I used to follow Canadian Capitalist's Sleepy portfolio, but haven't heard much about it lately.
A personalized benchmark, as Preet suggested, is probably best. But like all investors I'm hoping for absolute positive returns so sometimes a benchmark just won't cut it.Against what basket of goods do you value your portfolio? The S&P 500? T-Bills? Cheers!
As you can see in my sig, over the last 10 years we've been benchmarking the performance of our non-registered account against the S&P500.I'm wondering what people include in their benchmark portfolio. I mean the portfolio you watch as the metric against which you judge your total investments.
I already watch a number of key indexes over time (North American, European, China, and S.E. Asia mostly; differentially applicable), but I wonder what the practice and the insight is.
Against what basket of goods do you value your portfolio? The S&P 500? T-Bills?
My perspective is you would put RIM against the TSX since thats what you are attempting to beat. If you're buying individual stocks then you think they will do better then the index as a whole so you should compare it against the index. But I would think its personal preference on how you want to track your performance.Has anyone ever wondered why country-weighted benchmarks are so much more popular than sector-weighted benchmarks? I can understand this works well for Americans since S&P 500 is already diversified, but what about in Canada?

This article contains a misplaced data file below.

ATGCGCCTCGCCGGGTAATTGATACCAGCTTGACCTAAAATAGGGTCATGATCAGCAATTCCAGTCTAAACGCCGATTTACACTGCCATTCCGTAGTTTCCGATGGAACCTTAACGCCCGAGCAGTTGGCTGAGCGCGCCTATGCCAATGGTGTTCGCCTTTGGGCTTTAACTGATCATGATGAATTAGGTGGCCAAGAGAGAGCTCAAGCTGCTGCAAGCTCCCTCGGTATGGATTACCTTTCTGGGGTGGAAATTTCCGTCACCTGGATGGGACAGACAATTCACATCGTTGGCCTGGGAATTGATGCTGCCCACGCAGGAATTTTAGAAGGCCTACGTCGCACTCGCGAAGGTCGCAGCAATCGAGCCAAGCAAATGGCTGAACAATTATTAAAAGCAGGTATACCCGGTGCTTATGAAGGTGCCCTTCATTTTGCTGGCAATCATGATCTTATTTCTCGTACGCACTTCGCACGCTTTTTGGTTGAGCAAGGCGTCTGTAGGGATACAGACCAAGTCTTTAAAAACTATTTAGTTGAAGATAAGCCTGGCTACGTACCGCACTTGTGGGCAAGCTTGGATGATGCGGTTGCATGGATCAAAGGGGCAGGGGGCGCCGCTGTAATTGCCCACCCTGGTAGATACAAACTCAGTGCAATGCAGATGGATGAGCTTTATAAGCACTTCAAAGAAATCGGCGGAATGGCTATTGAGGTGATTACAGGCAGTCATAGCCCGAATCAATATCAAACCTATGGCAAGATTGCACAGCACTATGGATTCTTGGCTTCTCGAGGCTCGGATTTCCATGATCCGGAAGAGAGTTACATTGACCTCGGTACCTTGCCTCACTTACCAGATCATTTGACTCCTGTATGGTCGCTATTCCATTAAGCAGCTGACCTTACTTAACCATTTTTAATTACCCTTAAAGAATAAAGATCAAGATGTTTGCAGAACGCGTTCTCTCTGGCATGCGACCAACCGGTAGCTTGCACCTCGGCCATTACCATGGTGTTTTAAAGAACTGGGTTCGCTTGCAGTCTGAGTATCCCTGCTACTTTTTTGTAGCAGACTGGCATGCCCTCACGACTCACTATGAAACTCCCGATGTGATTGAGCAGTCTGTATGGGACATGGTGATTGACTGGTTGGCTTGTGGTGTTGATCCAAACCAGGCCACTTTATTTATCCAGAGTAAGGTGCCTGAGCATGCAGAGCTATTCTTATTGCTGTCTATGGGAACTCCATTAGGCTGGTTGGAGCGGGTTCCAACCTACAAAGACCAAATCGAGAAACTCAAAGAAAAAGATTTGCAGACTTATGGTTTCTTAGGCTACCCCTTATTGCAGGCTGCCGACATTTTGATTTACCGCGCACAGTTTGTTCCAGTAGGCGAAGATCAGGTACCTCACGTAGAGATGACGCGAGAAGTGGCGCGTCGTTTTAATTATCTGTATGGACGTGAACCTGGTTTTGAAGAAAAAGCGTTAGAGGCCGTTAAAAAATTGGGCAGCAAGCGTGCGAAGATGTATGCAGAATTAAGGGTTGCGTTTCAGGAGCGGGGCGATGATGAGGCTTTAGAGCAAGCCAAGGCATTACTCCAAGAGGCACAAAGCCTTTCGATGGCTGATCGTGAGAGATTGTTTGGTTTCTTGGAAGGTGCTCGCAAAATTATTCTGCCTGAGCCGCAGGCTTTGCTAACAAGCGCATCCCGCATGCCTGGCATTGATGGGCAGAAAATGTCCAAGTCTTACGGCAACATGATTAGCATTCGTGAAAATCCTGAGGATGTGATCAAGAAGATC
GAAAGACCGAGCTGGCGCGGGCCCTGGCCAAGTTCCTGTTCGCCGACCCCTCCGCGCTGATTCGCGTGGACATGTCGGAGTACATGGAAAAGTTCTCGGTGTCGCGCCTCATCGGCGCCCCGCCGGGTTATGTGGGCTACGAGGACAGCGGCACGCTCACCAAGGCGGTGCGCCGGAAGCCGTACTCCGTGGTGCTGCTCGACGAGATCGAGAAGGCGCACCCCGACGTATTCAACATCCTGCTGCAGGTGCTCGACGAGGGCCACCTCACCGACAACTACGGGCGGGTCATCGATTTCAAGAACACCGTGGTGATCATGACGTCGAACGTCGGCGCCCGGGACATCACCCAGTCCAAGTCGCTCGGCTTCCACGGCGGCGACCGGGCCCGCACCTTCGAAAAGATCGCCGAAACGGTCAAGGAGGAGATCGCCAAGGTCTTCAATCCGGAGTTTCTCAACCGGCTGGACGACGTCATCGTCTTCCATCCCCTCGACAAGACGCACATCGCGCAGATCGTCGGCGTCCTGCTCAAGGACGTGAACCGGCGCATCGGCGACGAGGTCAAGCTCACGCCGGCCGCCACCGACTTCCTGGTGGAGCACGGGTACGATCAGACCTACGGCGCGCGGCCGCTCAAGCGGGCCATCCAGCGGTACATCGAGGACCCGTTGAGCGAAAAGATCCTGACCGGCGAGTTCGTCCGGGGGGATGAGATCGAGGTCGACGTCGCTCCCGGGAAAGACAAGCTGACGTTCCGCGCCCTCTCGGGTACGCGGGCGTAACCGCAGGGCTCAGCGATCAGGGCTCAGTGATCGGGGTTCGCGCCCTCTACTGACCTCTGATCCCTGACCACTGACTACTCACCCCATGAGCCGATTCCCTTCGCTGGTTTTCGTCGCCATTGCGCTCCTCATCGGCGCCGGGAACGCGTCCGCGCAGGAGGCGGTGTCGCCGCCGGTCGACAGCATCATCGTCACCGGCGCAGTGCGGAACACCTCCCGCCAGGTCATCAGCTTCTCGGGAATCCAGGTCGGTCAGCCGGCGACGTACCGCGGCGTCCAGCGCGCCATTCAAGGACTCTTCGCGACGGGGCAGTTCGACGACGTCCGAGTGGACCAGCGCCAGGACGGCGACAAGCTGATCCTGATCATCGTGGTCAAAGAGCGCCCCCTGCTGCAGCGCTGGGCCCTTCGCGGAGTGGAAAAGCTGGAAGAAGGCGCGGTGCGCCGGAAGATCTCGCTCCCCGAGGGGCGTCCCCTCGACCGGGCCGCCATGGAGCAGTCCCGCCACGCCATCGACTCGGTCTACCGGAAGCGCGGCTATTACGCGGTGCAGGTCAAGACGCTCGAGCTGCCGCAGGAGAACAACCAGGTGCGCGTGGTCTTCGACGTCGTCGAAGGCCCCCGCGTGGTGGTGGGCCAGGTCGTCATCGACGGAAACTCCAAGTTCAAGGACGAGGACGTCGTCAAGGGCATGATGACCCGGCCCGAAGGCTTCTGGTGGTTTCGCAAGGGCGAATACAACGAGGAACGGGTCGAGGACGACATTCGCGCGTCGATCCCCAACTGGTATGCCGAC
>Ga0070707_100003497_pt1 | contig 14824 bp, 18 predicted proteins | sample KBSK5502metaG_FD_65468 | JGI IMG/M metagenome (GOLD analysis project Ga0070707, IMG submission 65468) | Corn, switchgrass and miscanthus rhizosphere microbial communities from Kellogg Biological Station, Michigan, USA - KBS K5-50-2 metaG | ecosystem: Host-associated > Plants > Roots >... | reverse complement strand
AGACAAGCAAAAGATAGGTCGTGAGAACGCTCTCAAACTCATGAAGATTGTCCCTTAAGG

Hypothetically should a diversified individual stock investor (100% in Canada) benchmark his stocks against the TSX even if assuming TSX is 80% resource? Or, should he benchmark against S&P 500 due to the similar sector allocation? Or, half and half?
When someone is considering Research In Motion as an investment, what is he comparing RIM with? Other TSX stocks like Encana, or direct competitors like Apple and Nokia?